Notes on Tanya Shaffer’s Somebody’s Heart is Burning

A long-standing debate among travel-lit critics is the issue of perspective: Should travel authors involve themselves as active, changeable characters in their own narratives, or should they record their destinations at arm’s length, avoiding mention of themselves whenever possible? Many critics (especially British ones, it seems) insist that dispassionate objectivity is the proper way to write a travel book — claiming that a writer’s personal involvement in the story only clouds his ability to truly examine the places to which he travels. From a scholarly or journalistic standpoint this approach makes plenty of sense, but it also has an inherent weakness: In the process of ferreting out social, cultural and historical facts, objective travel writers usually fail to communicate the actual experience of travel amidst other cultures. After all, your typical traveler doesn’t spend all his time visiting libraries and arranging interviews — and this is why there will always be a need for travel books that draw us into an author’s personal experience of a place.

A new book that wonderfully evokes the subjective experience of travel is Tanya Shaffer’s Somebody’s Heart is Burning: A Tale of a Woman Wanderer in Africa. Based largely upon a year spent as a volunteer worker in the West African country of Ghana, Shaffer’s stories read more like parables than journalism, gracefully bringing to life that tenuous zone where people of different cultures interact and try to understand one another. Like many veteran volunteers in Africa, Shaffer is a world-weary realist, but she readily admits the desire to be “knocked over the head by a sense of purpose.” She realizes that her work is futile at times, but she hopes it will nonetheless make her a better person. As she describes interactions with the Africans around her, she draws the reader into the simple mysteries that arise when working in an unfamiliar culture: Are the men she meets do-gooders or scam-artists? Is the na

Posted by | Comments (1)  | May 27, 2003
Category: Travel Writing

One Response to “Notes on Tanya Shaffer’s Somebody’s Heart is Burning

  1. Valerie Says:

    Yes, but in one sense it’s a bit of a false division, isn’t it? For instance, in the excerpts below from Chris Whetstone’s ‘Stories from Ouidah’ (not published) observation dominates, but what he has chosen to observe reveals his values, I think, and really ‘puts you there’. I like the stripped-down quality of his writing.

    Oh, for access to a scanner. Sorry about any typos.

    The flag of the small West African country of Benin was green with a small red star in the upper right corner, and every Monday to set the tone for the school week, the students and teachers gathered round the flagpole on four sides to watch the fading green cloth ascend. The pole was anchored in the center of a red cement star which rested on the sandy dirt of an empty field between the two long classroom buildings. Eight hundred students stood one Monday morning under the tropical sun, arranged in neat rows, all wearing their khaki uniforms, and many of the dark heads already shone with perspiration.


    Ragged looking trees with light green leaves grew randomly in the field between the classroom buildings. Every year the trees were hacked down brutally during weeding week. At the beginning of the academic year all students had to report to school with a hoe or a machete to tame the weeds that had grown up freely all over the campus but which were especially thick near the buildings and the vegetable garden. Over the summer break the heaviest rains and the wildest winds did their work, and the students’ first task of the year was to tidy up.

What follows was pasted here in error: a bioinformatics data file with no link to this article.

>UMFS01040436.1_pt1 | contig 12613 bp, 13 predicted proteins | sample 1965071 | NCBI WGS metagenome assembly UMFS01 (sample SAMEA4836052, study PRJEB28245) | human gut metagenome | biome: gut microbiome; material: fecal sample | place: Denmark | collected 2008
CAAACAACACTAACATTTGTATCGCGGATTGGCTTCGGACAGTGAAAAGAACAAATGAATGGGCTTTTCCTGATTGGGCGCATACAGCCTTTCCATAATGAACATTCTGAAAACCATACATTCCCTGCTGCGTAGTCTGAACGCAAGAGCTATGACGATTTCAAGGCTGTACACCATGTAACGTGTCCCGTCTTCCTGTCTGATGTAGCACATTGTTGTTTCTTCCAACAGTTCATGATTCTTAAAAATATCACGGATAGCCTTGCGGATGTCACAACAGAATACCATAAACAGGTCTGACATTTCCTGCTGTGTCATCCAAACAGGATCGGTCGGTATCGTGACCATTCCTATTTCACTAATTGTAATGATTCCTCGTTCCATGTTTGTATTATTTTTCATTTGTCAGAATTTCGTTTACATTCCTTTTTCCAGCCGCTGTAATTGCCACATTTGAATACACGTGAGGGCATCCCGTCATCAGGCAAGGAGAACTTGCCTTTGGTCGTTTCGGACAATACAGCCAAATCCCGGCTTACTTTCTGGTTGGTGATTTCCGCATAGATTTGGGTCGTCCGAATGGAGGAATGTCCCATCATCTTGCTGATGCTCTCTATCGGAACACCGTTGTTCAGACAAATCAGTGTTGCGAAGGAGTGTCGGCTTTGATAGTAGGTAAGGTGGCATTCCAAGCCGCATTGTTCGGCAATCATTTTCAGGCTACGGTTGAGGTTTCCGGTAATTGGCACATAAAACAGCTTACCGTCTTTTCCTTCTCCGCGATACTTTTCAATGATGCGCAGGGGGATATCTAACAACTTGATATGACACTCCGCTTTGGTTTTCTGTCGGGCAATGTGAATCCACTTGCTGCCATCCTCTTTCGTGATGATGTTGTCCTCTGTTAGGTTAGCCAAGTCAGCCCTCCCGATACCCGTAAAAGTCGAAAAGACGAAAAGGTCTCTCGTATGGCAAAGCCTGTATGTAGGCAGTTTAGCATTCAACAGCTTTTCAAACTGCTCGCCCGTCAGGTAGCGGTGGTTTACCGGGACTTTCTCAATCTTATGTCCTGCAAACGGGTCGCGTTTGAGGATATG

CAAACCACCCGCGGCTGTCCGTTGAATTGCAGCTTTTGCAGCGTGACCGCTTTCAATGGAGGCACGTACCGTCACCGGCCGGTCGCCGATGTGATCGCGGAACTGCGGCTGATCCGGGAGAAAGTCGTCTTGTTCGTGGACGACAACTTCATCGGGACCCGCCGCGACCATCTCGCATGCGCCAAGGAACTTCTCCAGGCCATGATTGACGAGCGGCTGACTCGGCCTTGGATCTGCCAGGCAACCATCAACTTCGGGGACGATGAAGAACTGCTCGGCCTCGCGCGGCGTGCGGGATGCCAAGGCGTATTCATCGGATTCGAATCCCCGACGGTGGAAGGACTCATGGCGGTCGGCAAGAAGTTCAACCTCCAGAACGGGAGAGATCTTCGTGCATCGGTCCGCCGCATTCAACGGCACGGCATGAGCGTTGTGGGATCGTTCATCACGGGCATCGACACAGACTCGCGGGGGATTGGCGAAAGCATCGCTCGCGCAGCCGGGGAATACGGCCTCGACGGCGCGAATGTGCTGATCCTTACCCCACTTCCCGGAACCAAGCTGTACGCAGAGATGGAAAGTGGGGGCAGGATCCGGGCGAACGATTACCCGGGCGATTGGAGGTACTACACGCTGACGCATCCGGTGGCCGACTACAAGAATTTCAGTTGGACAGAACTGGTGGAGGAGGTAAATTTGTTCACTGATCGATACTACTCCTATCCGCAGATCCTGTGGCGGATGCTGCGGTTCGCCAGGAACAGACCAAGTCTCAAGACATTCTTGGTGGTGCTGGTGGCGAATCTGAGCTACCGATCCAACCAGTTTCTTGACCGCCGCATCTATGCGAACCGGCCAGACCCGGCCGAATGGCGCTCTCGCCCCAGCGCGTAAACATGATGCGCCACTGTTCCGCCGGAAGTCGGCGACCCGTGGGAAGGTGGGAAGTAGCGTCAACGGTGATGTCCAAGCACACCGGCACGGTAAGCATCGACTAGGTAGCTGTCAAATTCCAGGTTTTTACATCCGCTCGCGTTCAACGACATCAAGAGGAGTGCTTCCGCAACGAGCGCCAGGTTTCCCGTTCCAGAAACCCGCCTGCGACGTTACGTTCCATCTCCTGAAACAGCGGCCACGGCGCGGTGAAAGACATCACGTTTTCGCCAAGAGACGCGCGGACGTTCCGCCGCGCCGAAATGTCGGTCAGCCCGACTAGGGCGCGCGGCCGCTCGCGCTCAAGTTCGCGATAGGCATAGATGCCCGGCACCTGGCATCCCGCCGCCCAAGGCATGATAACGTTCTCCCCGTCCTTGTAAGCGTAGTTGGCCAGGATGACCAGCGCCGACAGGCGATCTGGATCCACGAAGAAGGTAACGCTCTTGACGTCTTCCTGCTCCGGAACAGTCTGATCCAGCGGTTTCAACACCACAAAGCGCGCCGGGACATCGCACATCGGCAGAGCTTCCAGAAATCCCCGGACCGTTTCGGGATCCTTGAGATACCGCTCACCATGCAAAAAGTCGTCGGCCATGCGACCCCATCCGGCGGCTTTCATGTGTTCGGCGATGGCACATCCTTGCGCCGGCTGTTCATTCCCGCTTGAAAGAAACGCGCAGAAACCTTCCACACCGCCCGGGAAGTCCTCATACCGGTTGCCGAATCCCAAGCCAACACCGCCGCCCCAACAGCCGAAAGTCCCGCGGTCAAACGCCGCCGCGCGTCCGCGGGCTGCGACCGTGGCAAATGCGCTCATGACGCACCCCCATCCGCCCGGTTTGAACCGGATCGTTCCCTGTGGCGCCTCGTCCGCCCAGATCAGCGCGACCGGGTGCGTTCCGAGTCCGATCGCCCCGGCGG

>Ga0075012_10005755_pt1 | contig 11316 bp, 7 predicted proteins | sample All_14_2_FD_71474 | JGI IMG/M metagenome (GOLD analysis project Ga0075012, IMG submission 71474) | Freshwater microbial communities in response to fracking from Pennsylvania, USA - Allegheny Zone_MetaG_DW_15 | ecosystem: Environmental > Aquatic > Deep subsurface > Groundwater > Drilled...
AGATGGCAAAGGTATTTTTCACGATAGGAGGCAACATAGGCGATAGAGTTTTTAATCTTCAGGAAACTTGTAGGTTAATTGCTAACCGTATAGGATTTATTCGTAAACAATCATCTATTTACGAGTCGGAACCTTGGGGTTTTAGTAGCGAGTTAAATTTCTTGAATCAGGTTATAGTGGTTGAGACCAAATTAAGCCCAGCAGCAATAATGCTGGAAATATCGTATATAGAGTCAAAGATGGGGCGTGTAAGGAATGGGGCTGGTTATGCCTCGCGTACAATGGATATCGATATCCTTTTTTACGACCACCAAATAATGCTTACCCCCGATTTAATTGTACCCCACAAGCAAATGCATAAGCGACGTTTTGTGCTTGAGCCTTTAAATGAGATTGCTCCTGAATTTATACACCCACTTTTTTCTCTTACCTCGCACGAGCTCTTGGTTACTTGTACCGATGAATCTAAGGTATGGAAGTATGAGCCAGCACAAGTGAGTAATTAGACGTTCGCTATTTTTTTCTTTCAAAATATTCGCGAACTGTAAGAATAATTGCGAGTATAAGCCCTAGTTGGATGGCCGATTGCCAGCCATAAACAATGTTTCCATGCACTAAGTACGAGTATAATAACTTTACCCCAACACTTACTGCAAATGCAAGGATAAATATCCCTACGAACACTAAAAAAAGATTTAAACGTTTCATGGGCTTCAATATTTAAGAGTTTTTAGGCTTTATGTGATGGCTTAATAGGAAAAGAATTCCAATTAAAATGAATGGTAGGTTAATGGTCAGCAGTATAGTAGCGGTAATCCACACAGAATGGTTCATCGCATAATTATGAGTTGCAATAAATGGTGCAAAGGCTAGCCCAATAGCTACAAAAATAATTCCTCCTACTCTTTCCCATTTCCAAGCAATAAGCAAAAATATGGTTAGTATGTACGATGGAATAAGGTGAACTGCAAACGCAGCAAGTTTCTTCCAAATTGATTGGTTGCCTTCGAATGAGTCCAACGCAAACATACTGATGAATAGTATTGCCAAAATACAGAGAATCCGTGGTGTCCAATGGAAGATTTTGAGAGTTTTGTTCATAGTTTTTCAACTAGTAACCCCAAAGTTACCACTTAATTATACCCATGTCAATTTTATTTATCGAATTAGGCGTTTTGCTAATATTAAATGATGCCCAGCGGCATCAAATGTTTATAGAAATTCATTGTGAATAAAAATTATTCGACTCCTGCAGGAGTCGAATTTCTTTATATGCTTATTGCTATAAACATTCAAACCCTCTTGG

About a half year later I met Ildevert {a student who had tried to commit suicide} one night on the open square where the French fort used to stand. The square during the day was busy and dusty with motorcycle taxi and minibus traffic. Women tressed each other’s hair in the shade of its trees, boys played little soccer games in the dirt, and vendors sat behind tables with round baskets of nearly piled oranges and French bread. At night the square was still busy, but dark, lighted by the slickering smoky flames of petrol lamps on the tables of women selling food or men selling coffee drinks. Around each table the faces gently glowed as around a campfire, andstepping away on a moonless night, one could barely see the ground. Motorcycle taxis came and went through the square, moving shafts of yellow light in the dusty air, and bicycles clattered through, too. Many young people sat around chatting in the comfortable dark. On such a night I rode my bicycle into town to buy some rice and beans for a later dinner. Children moved about the tables in the dark, picking up and washing dishes for the fat woman who served u food from her big pots. I was eating at her table when Ildevert arrived. I recognized his voice immediately as he ordered hs bowl of tapioca, sweet. He sat down not far away, and in a moment he had spotted my glow-in-the-dark skin. “Ah, Comrade Professor, you eat here? You don’t have a woman to make you food?”
    Everyone at the table looked at me as I shook my head.
    “No, well, that is not the end of the world. It is good to get out here since you have no one at home. That’s what I love about Benin. Maybe there is no money, but you can walk out here where there are always people and friends and get a good bowl of tapioca. I bet you couldn’t walk out at night under the stars and get a bowl of tapioca without getting shot over there shere you come from. No, Ilove living here. If only we had a little bit of money.”
    I stayed on talking with Ildevert some more. He ordered me a bowl of tapioca and it was delicious.